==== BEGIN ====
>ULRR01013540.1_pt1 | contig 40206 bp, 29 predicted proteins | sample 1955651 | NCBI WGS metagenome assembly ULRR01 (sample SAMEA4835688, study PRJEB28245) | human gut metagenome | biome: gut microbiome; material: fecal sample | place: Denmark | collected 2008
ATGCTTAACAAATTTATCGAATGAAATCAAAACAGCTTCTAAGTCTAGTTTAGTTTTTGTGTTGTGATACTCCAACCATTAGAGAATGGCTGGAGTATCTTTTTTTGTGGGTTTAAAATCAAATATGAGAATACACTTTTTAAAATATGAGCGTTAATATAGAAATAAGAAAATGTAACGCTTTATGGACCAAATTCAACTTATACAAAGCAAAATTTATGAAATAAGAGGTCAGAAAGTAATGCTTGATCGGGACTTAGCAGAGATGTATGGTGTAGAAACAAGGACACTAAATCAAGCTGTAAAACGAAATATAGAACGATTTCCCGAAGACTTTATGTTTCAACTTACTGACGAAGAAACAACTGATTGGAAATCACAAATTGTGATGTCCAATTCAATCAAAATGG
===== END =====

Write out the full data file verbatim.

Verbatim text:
>ULRR01013540.1_pt1 | contig 40206 bp, 29 predicted proteins | sample 1955651 | NCBI WGS metagenome assembly ULRR01 (sample SAMEA4835688, study PRJEB28245) | human gut metagenome | biome: gut microbiome; material: fecal sample | place: Denmark | collected 2008
ATGCTTAACAAATTTATCGAATGAAATCAAAACAGCTTCTAAGTCTAGTTTAGTTTTTGTGTTGTGATACTCCAACCATTAGAGAATGGCTGGAGTATCTTTTTTTGTGGGTTTAAAATCAAATATGAGAATACACTTTTTAAAATATGAGCGTTAATATAGAAATAAGAAAATGTAACGCTTTATGGACCAAATTCAACTTATACAAAGCAAAATTTATGAAATAAGAGGTCAGAAAGTAATGCTTGATCGGGACTTAGCAGAGATGTATGGTGTAGAAACAAGGACACTAAATCAAGCTGTAAAACGAAATATAGAACGATTTCCCGAAGACTTTATGTTTCAACTTACTGACGAAGAAACAACTGATTGGAAATCACAAATTGTGATGTCCAATTCAATCAAAATGG